Then, one of my mates made a terrible mistake. He picked Greasy Boy up, turned him around and carried him a little way –the right way -down the track, while trying to encourage him to walk.
On seeing this, all the other dogs, who by now were really struggling, stopped moving. Greasy Boy stopped moving. They all looked at us. Expectantly.
Now, we’ll do anything to win a race me and my mates, but we were not going to carry these bloody dogs over the finish line. Because, if we did, according to the rules we’d have to forfeit half the bet we’d made on these 5 mutts. That’s 25 billion down the drain, which more than wipes out the ten bill we had already made! No way were we going to get our hands dirty; we wanted our money!
This was particularly as Tom the insurance guy had only ensured us for loss of the profit, not the whole bet. And the commissions we had paid him were pretty steep, so we were looking at a vat full of red ink.
Then I got this horrible feeling.
Greasy Boy knew. He knew.
He knew we would keep chopping off bits until he either got past the finish line, or died. So what was the point of finishing if he was going to suffer so much in getting there?
He had nothing to lose, we had everything to lose and he knew it. In fact, I think he was starting to realize he could just head off back down the track the wrong way, re-attach his wooden leg and he’d actually be better off.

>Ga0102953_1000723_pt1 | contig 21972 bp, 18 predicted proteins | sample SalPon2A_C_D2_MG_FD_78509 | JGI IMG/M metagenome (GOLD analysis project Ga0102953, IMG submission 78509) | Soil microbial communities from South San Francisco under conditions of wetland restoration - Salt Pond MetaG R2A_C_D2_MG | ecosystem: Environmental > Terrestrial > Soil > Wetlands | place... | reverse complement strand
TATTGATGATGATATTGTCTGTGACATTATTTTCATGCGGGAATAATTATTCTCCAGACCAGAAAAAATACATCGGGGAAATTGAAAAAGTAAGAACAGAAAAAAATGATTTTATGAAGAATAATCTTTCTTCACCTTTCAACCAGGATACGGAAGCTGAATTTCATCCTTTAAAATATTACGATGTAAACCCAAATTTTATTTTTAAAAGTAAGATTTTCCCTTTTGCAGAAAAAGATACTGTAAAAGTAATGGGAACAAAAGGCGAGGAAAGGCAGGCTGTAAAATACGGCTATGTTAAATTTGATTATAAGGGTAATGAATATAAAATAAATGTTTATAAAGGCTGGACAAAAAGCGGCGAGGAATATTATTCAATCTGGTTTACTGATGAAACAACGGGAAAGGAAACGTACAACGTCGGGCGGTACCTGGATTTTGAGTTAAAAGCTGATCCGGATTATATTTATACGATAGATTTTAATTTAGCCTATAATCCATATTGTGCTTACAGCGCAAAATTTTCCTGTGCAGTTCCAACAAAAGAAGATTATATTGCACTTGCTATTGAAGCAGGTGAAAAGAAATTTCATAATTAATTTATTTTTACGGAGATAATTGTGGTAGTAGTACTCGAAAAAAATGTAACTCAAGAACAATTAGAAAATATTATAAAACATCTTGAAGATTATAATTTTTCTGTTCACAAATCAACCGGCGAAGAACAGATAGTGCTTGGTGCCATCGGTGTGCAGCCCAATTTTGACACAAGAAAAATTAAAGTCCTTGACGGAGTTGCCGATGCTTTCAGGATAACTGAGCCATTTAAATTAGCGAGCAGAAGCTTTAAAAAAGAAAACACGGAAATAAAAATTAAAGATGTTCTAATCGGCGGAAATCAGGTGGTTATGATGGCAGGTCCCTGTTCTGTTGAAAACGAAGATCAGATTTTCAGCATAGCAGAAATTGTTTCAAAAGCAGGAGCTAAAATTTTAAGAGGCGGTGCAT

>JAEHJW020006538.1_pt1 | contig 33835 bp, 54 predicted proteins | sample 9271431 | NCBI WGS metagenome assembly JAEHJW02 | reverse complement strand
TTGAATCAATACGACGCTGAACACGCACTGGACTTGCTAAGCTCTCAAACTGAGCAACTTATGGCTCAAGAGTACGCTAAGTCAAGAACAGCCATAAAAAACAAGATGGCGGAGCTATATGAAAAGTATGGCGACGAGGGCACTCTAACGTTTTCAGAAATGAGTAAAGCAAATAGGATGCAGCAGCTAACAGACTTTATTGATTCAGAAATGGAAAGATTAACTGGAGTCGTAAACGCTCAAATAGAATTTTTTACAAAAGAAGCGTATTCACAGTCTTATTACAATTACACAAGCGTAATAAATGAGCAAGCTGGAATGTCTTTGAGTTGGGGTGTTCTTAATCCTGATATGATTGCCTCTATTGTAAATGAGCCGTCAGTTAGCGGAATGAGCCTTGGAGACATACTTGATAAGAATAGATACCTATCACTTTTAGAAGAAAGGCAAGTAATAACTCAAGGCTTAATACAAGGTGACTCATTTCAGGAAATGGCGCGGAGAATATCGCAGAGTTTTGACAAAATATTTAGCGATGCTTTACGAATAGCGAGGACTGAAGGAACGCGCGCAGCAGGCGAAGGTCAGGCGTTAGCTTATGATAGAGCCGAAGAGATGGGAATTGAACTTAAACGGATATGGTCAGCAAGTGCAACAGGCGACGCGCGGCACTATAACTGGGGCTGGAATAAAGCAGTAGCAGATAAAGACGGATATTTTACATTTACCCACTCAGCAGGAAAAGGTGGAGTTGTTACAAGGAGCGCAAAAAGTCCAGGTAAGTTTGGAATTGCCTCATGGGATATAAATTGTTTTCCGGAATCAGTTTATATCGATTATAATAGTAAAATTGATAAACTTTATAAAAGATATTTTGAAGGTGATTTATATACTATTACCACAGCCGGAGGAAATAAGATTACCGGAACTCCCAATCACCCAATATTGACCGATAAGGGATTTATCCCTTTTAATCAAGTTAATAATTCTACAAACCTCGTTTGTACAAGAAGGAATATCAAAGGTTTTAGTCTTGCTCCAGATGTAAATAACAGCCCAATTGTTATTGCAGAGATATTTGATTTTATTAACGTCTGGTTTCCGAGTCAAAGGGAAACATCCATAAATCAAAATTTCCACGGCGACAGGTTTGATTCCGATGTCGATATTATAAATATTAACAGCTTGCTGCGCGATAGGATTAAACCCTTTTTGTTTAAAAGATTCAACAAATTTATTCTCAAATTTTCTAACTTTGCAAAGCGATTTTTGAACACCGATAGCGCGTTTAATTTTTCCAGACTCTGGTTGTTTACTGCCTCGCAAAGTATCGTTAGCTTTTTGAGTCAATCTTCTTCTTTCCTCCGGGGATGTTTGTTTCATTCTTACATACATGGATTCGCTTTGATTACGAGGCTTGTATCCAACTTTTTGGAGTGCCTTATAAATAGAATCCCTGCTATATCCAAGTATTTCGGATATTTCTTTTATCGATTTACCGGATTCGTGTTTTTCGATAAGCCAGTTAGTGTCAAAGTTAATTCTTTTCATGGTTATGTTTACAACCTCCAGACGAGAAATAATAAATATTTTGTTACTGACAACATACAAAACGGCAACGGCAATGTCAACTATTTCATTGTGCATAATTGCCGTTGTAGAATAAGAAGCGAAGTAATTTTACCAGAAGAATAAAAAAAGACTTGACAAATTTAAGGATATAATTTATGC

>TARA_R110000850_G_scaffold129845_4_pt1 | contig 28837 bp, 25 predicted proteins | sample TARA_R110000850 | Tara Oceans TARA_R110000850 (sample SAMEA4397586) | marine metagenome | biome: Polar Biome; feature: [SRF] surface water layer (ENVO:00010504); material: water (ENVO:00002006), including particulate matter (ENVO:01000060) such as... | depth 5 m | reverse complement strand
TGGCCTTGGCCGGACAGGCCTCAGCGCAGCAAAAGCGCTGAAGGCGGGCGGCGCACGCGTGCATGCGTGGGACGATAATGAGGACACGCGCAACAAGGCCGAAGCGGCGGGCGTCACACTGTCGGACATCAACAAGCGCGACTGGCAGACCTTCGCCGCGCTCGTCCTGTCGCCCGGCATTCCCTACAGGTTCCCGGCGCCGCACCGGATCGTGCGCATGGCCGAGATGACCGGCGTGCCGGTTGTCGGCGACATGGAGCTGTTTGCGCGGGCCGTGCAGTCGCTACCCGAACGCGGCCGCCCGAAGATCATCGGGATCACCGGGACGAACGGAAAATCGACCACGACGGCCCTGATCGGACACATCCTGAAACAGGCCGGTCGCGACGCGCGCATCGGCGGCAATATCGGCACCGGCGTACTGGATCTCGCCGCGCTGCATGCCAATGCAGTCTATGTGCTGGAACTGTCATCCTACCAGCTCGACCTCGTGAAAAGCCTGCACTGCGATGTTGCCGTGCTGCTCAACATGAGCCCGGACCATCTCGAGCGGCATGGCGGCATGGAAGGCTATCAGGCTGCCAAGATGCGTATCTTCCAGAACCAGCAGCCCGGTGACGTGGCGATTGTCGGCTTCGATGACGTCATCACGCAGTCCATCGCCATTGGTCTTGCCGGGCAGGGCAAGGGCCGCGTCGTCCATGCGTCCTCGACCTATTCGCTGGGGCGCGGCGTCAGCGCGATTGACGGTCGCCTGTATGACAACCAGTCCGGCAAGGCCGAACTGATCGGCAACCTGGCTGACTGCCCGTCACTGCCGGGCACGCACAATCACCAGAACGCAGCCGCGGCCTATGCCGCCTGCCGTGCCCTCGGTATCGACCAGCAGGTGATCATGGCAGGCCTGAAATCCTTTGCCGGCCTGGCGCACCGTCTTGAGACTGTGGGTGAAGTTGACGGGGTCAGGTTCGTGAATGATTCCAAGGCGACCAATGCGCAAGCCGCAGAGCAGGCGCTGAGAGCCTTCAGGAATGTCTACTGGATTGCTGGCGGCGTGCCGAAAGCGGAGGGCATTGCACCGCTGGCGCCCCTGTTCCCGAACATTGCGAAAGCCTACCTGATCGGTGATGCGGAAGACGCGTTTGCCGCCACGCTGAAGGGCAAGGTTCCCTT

Worst of all, he also knew that if the other dogs saw him give up, or get carried over the line, they would expect the same treatment. And beyond that scenario lay the abyss. A trillion dollar deep abyss, which no one gets out of. Horror of horrors, we may even end up having to cash up some of our PERSONAL assets! This was turning into a bad night.
Greasy Boy was in a mess. He was still bleeding. The remaining dogs were in a mess, and getting floppier by the minute. A couple of the guys had chopped off some of their legs too, to try and lighten them up, but that seemed to be making things worse for them as well.
And by now, there was only five minutes left on the clock.
Then we made another mistake. One of our guys secretly whispered to one of the other dogs (appropriately called Portly Girl), telling him she might get carried some of the way if she tried to move. Unfortunately, everyone, including Greasy Boy, heard him.
Greasy Boy looked at us. We looked at him. The other dogs looked at us. We looked at them.
The clock ticked down one minute.
Simultaneously, my mates and I, well, we just became hysterical and may have even lost control of some of our bodily functions.
We tore up to the owners, incandescent with rage. How dare they set up such a stupid race, where what looked like a sound investment ended up being a dangerous gamble. How dare they let us take such a risk! Greyhounds always finish races for Chrissake!
The owners were initially quite calm. “Come on guys” they said. “You knew there was a risk. That’s the fundamental nature of any investment, which is why you get paid interest if the gamble pays off.” We didn’t like the sound of that; we were too used to winning.
“Anyway, they continued “you guys must have insurance, and being sensible guys, you’ll still have plenty of cash right”?
It got a bit embarrassing at this point. Not only did we have to tell them the dollars we had left in our bank accounts – like the ones we had spent – were all borrowed, we’d just found out that Tom the insurer had also been gambling on the race, and was about to lose his money too. And he’d rather been hoping this one would come in because his bank (who had also been betting on the race) wasn’t giving him anymore money. So Tom couldn’t actually pay us our insurance cover, or anybody else he had insured.